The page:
You can use a food processor to cut the butter and shortening into the flour. However, it’s easy to overprocess the crust this way. Unless you are very quick with the pulse feature on your food processor, I recommend making your crust by hand using the steps in this recipe.
Decorating Homemade Pie Crust
This crust recipe is designed for optimal flakiness and flavor. All the flakes mean that this isn’t the best recipe for braiding or other fancy decorations.
However, you can use small cookie cutters on the leftover crust and lay them on top of your pie for elegant decorations that have plenty of lift and buttery richness. That’s how I decorated this festive Cranberry Pecan Pie, for example.
Making a Double Crust
For apple pies and other double-crust recipes, you can simply double the pie crust recipe as written. After placing the dough in the pie plate and chilling, fill it with your filling. Next, transfer the second rolled-out (chilled) pie crust on top of the filling using the same plastic wrap technique detailed above.
Seal the bottom and top crusts together by pinching them all the way around. If you find some edges are just not sticking, dab them with a little beaten egg to seal them.
Be sure to cut some vent holes on the top before baking. And for a golden, textured finish, brush the top crust with a beaten egg and sprinkle with sanding sugar.
Finally, refrigerate the filled pie for 30 minutes and bake as instructed.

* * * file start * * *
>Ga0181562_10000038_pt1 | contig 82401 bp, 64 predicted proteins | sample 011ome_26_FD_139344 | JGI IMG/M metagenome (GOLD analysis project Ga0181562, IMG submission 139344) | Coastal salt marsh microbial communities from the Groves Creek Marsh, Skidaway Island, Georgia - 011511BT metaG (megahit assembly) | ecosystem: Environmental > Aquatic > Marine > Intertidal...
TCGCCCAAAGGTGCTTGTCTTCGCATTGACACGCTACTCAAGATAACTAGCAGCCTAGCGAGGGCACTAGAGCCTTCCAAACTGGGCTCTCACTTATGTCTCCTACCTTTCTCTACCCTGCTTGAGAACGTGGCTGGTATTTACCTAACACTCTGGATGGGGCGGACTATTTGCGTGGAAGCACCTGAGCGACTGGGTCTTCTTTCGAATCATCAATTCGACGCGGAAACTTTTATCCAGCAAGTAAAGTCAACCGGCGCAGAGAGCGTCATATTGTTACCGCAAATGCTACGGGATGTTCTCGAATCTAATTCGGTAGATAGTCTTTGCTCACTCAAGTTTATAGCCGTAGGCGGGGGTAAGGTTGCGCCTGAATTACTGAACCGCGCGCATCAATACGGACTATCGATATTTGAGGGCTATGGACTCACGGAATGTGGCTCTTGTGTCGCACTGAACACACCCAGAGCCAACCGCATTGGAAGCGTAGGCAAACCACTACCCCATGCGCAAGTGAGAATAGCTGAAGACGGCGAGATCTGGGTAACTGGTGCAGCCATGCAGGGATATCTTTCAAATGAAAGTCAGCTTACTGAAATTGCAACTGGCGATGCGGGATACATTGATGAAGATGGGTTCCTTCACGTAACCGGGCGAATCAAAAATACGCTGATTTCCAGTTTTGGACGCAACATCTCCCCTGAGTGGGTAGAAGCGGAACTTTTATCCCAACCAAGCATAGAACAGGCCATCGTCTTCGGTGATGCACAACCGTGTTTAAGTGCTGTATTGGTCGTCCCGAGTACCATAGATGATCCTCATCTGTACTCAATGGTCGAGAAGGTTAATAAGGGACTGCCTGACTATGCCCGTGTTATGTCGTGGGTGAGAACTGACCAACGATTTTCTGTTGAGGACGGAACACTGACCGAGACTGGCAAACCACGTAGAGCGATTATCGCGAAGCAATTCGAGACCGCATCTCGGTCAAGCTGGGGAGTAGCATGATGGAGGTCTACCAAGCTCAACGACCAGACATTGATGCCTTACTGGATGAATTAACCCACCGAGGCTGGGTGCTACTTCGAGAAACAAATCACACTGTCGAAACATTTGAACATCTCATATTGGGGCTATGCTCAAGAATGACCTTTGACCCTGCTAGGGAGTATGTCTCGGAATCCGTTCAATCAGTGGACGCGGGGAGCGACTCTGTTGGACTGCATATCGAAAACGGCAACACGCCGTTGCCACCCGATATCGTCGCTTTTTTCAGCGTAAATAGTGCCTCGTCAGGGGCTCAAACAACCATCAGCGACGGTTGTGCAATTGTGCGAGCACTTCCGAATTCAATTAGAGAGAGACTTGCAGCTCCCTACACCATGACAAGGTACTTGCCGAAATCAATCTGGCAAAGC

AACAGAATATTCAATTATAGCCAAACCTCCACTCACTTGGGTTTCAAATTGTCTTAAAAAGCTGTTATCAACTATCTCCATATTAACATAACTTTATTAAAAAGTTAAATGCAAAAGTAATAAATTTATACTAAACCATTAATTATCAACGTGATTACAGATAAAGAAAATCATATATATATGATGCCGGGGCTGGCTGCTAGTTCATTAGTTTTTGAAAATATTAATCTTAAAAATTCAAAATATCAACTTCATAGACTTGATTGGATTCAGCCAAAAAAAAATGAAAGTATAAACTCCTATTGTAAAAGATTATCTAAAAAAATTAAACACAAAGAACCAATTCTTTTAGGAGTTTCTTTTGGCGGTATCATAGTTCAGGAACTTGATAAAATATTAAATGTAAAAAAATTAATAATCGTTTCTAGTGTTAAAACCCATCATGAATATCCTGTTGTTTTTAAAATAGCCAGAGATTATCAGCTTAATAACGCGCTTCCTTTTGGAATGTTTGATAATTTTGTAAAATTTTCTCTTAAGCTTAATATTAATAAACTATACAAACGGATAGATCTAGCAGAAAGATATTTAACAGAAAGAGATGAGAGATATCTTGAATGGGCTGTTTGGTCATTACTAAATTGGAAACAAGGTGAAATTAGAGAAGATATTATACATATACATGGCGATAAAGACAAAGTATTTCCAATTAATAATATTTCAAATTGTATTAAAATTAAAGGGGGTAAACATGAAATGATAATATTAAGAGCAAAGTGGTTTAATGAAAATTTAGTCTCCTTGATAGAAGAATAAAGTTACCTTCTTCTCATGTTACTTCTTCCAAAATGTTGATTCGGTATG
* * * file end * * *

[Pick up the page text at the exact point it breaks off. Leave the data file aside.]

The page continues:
What if My Dough Tears?
No worries! If your crust rips while you’re working with it, simply take an extra piece of dough from the edges to mend the torn area by pressing it into place.
Recipes for the Best Pie Crust
Once you’ve mastered how to make pie crust, all of your pies, large and small, will be delightfully flavorful and flaky. Here are some of my favorite ways to use pie crust all year long:
- Chicken Pot Pie, because this all-purpose pie crust recipe isn’t sweet, it’s perfect for savory baking too!
- Strawberry Rhubarb Pie has a flaky pie crust and a crumbly streusel topping for the best of both worlds.
- Classic Pecan Pie is a must-have Thanksgiving menu item with a buttery, sticky pecan filling.
- 2 1/2 cups flour
- 1 teaspoon salt
- 1/4 cup unsalted butter, chilled
- 2/3 cup shortening, chilled (I use butter-flavored shortening)
- 5 to 7 tablespoons ice water
- Combine the flour and salt in a bowl.
- Cut the butter and shortening into small cubes. Add the butter and shortening to the flour and cut it in with your hands or a pastry cutter until it resembles a very coarse meal.
- Gradually add water, 1 tablespoon at a time, mixing with a fork. Stop adding water and mixing when the dough comes together into a ball.
- Divide the dough in half, form each half into a round disc, and wrap in plastic. Chill for 30 minutes in the fridge.
- Shape and bake the unfilled pie crust for 15–20 minutes at 450ºF.